Originally Posted by

**arbolis** Today a friend of mine told me the right answer is $\displaystyle \frac{7\pi}{48}$. I had shown him your (NCA) post, he copied it in his draft. He went to university and checked the result with a teacher who said it is wrong. My friend didn't understand all what the teacher said, he just came up with $\displaystyle V=\int_0^{2\pi} \int_0^{\frac{1}{2}} \int _{2r^2}^{\frac{1}{2}+\sqrt{\frac{1}{4}-r^2}} r dzdrd\theta = \frac{7\pi}{48}$.

As I trust you and that your post makes sense to me, I wonder where's the error of the teacher. I know he used cylindrical coordinates, but I don't really know what he did. It seems that for him $\displaystyle z$ goes from $\displaystyle 2r^2$ (so the paraboloid) to $\displaystyle \frac{1}{2}+\sqrt{\frac{1}{4}-r^2}$, which I don't know what is it (it has no other choice than being the sphere, but as you pointed out, the paraboloid is inside it. I'm quite confused!)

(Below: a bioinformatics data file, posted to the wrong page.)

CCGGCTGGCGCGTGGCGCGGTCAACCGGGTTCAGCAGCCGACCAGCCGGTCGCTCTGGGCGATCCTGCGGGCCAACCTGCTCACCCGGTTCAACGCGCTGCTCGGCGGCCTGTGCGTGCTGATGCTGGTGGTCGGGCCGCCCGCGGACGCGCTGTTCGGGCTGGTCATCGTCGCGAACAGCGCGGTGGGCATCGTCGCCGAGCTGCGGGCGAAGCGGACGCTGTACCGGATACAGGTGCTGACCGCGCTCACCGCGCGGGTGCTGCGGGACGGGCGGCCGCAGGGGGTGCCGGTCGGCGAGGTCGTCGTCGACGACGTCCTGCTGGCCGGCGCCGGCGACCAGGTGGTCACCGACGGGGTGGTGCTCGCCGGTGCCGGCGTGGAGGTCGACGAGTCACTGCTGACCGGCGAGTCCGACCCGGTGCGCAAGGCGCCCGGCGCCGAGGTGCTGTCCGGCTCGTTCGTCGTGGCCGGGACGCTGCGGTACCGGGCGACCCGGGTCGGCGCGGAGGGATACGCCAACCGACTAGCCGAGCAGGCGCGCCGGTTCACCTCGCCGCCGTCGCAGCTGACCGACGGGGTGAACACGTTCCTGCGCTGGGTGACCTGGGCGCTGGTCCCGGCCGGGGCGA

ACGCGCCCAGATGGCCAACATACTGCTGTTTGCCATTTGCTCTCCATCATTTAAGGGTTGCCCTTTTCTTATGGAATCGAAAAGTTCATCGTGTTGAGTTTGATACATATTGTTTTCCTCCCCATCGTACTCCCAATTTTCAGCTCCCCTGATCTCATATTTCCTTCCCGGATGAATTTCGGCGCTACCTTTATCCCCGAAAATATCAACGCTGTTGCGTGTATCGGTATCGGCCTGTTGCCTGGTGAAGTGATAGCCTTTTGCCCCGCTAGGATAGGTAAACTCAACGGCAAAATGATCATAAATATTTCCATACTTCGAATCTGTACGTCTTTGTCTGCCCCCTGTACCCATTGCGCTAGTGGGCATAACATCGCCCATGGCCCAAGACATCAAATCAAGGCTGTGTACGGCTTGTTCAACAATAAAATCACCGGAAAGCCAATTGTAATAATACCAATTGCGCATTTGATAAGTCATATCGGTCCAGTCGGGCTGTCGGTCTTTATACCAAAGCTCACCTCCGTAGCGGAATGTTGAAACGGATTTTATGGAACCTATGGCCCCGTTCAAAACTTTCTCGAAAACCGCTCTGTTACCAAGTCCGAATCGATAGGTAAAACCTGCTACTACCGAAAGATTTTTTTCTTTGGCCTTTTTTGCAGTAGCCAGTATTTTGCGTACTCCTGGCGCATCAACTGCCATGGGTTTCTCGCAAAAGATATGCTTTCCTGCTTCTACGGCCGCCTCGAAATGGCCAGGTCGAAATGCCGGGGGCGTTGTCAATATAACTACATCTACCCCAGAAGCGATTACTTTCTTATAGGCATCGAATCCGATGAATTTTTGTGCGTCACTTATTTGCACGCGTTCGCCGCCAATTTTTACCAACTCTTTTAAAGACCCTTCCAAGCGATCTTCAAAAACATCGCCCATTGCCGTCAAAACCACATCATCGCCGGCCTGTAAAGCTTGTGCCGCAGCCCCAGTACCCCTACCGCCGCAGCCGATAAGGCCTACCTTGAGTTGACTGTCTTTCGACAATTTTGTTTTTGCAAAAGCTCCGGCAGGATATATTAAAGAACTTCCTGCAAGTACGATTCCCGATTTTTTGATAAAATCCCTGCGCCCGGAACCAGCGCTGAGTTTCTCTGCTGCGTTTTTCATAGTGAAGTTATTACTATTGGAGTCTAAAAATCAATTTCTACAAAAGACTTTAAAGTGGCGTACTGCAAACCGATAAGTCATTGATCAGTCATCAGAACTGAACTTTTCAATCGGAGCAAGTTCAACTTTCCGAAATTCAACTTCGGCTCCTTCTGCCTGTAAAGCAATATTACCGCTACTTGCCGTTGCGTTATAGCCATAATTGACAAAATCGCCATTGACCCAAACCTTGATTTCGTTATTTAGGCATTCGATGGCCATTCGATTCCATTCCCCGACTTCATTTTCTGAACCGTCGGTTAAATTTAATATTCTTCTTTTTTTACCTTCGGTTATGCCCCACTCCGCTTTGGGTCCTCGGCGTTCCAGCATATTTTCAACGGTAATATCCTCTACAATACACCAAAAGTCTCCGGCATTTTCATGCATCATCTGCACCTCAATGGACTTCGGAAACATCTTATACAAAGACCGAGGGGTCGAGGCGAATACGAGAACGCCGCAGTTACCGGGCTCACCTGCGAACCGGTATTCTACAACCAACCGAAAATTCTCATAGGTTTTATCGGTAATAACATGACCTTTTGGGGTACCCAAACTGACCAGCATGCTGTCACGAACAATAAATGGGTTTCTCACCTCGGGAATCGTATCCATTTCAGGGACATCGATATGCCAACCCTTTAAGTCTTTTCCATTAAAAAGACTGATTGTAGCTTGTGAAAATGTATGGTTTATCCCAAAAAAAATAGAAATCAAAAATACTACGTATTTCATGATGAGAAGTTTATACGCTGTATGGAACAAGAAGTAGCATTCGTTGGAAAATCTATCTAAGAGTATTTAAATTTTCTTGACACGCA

Does someone has anything to say?